180 years: Jefferson Prairie celebrates an anniversary

On July 7, Jefferson Prairie Lutheran Church held celebration on church grounds for their 180th year of ministry and mission in the stateline area.

Held in conjunction with Capron Lutheran Church, who were also celebrating 180 years, the churches pulled together to deliver a joyful day of potluck food at the Old-Fashioned Prairie Picnic, fellowship, games, and all-around fun.


History of the church

Located at 23184 Bergen Rd. in Poplar Grove, on the Illinois/Wisconsin border between Clinton and Belvidere, Ill., Jefferson Prairie Lutheran Church has a rich history.

The Jefferson Prairie settlement is recognized as the first Norwegian settlement in Wisconsin. Ole Nattestad was the first Norwegian settler to reach Wisconsin, drawing others to the area. After their arrival, some settlers moved on to Rock Prairie (Luther Valley, Wis.), Koshkonong (Wis.) and Long Prairie (Capron, Ill.).

The earliest settlers on Jefferson Prairie were Christians, who brought their strong faith with them and soon formed two churches – the East Church and the West Church. The Rev. J.W.C. Dietrichson organized the East Church in 1844, which followed the worship style of the State Church of Norway. The congregation built the “brick church” in 1848. The East Cemetery was established next to it. When the brick church was taken down, the bricks were used to construct a house, which later burned. In 1969, bricks were recovered from the fire and used to build an altar in the present church building.

(Submitted photo) Jefferson Prairie Lutheran Church boasts a rich and long history, as they just celebrated their 180th year. This brick lectern, under beautiful stained glass, tells the story of how when one of their two founding churches, East Church, had it’s bricks taken down and made into a house that later burned down in 1969, many bricks were salvaged and turned into the lectern that is present today inside their church.

The West Church was led by the Rev. Elling Eielson, who followed the Haugen style of worship, which was less formal and focused more on spirituality. The West Church met in a log meeting house built in 1846, until a larger church was built in 1858 at the present site of the West Cemetery. In addition to services in the church, they had devotions in member’s homes led by lay ministers.

In 1892, the congregations of the Jefferson Prairie settlement merged to form Jefferson Prairie Lutheran Church. The current parsonage was built by members, and the present church building was dedicated on May 3, 1903.

Jefferson Prairie Lutheran Church was the first successful Norwegian settlement and provided the foundation for future Lutheran churches in America. The church maintains two cemeteries – the aforementioned East Cemetery and West Cemetery – in which some of the earliest Norwegian settlers that came to Wisconsin are buried.

While the congregation is proud of their role in the history of Norwegian immigration, they also value the ministry they have provided to the stateline area – and around the world – for the last 180 years. As early as 1860, women in the churches at Jefferson Prairie sewed garments, knitted men’s socks, and pieced quilts together to raise money to be used when and where it was most needed. Since then, through socials, quilt-making, Norwegian suppers, and bake sales, the church women have continued to raise money to help those in need. The congregation is currently active in several ministries, including quilting, Family Promise of Greater Beloit, highway cleanup, collecting food and offerings for local food pantries, collecting items and offerings for Lutheran World Relief, collecting offerings for God’s Global Barnyard, weekly Bible study, an adult choir, a bell choir, youth activities, and Christian education.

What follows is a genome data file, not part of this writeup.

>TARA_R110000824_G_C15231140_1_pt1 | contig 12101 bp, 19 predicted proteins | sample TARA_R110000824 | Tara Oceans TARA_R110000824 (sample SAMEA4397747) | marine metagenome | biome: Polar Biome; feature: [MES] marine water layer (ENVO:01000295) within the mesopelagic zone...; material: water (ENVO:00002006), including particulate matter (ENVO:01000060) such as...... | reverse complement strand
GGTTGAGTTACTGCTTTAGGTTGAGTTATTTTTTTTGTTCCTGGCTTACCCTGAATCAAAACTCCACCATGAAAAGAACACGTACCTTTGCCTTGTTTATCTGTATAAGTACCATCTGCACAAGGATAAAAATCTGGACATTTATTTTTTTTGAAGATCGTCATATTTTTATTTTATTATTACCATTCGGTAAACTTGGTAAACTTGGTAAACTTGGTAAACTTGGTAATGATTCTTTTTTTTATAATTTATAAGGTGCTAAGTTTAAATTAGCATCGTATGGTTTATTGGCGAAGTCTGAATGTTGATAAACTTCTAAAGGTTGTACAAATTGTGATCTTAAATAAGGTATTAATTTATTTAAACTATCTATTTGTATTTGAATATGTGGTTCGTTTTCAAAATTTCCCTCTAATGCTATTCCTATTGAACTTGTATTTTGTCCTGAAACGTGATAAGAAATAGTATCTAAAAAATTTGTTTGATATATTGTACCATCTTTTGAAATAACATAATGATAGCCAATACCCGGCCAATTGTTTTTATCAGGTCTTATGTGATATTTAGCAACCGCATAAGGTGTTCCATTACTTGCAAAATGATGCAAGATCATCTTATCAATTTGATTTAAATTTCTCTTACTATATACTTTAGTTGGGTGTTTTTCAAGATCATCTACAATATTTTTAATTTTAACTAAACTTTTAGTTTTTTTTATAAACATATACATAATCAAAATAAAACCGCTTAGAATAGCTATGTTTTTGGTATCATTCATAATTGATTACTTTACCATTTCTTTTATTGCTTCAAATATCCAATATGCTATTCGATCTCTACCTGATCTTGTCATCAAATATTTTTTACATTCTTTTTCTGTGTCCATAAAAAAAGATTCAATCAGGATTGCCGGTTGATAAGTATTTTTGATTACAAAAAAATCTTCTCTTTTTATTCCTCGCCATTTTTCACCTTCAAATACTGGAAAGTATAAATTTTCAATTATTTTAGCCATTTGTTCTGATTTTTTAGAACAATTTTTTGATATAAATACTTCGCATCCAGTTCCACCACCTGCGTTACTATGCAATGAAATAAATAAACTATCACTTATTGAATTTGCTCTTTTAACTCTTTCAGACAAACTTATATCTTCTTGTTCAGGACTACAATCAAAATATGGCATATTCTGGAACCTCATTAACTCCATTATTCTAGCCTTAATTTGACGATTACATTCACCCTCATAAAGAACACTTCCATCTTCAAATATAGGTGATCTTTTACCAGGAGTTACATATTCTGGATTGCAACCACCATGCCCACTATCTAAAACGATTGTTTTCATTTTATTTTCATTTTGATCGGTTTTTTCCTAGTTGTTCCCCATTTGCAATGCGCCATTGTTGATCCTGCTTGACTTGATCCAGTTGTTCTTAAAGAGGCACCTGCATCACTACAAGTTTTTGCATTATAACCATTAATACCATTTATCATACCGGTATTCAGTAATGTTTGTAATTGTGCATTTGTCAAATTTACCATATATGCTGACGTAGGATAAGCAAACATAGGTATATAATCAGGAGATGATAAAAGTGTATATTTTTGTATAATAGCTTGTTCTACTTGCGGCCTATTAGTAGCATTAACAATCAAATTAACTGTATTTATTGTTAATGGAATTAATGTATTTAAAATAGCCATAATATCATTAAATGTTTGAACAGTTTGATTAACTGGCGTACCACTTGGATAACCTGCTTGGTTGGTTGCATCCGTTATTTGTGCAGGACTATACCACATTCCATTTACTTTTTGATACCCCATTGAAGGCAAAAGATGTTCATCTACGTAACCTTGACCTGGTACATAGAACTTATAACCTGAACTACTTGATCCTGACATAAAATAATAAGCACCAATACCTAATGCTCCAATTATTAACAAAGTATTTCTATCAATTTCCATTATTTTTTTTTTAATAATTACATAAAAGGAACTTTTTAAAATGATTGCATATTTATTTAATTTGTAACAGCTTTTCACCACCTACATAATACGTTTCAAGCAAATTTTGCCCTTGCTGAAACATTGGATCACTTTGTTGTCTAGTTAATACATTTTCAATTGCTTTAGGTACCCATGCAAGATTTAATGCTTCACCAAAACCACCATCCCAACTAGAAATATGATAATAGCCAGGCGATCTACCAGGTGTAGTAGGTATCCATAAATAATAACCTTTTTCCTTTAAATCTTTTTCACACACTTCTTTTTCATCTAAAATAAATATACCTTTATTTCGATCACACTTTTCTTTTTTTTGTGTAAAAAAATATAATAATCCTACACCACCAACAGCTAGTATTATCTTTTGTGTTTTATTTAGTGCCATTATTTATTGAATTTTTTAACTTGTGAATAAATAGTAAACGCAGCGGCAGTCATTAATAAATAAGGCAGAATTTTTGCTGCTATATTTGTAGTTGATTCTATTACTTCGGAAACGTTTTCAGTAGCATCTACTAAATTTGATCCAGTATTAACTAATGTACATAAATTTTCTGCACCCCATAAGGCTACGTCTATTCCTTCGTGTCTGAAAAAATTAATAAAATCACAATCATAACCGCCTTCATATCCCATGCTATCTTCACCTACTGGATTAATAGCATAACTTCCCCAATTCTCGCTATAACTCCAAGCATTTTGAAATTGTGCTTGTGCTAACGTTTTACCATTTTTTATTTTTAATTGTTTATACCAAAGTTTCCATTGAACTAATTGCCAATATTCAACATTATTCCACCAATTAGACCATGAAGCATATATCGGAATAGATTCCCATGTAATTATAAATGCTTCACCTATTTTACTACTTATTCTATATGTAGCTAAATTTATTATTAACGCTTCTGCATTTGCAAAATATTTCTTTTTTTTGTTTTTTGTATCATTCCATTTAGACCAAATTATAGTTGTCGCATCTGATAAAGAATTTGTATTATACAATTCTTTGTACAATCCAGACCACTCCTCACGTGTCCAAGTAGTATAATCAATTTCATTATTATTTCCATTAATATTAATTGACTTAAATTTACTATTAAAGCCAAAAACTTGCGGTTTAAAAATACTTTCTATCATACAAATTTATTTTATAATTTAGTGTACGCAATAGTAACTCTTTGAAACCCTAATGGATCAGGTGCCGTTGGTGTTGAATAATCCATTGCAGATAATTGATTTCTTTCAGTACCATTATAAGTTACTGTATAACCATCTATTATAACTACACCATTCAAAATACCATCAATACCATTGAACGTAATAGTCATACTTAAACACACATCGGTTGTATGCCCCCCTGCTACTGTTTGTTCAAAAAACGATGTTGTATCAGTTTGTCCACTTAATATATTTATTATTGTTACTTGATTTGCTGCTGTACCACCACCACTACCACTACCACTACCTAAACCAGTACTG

Long-time congregation member Meredith Williams wrote beautifully of the church and her experience there:

“Forty-two years ago, I entered the narthex of Jefferson Prairie Lutheran Church, looked down the aisle at the altar, and immediately felt at home. While the structural ambiance of the architecture and adornments warmed my soul with their beauty, there was an ethereal warmth, too, in the way that the sanctuary was so peaceful and that the people of Jefferson Prairie welcomed me into their community. These things combined to give me strength for a new start in life; I was going to move here and marry a man whose pioneer ancestors raised the church through trials and tribulations 180 years ago.

“Time and time again, visitors who enter our church marvel at the fabulous stained glass windows and spectacular altar, but Jefferson Prairie Lutheran Church is more than a beautiful historical sight. As I have learned over the past decades, Jefferson Prairie is a country church on a mission to share God’s love and the good news of Jesus. It’s a place where caring people reach out to others far and wide, support the community through gracious helping-hands, and try not to marginalize others for who they are. It is a place of worship where all are welcome.”

Indeed, Jefferson Prairie Lutheran Church is a rural church that values the peacefulness and beauty their property offers members and neighbors. The community is always invited to use their gazebo, select a book from the Little Free Library on the grounds, and take time to meditate in their beautiful Prayer Garden.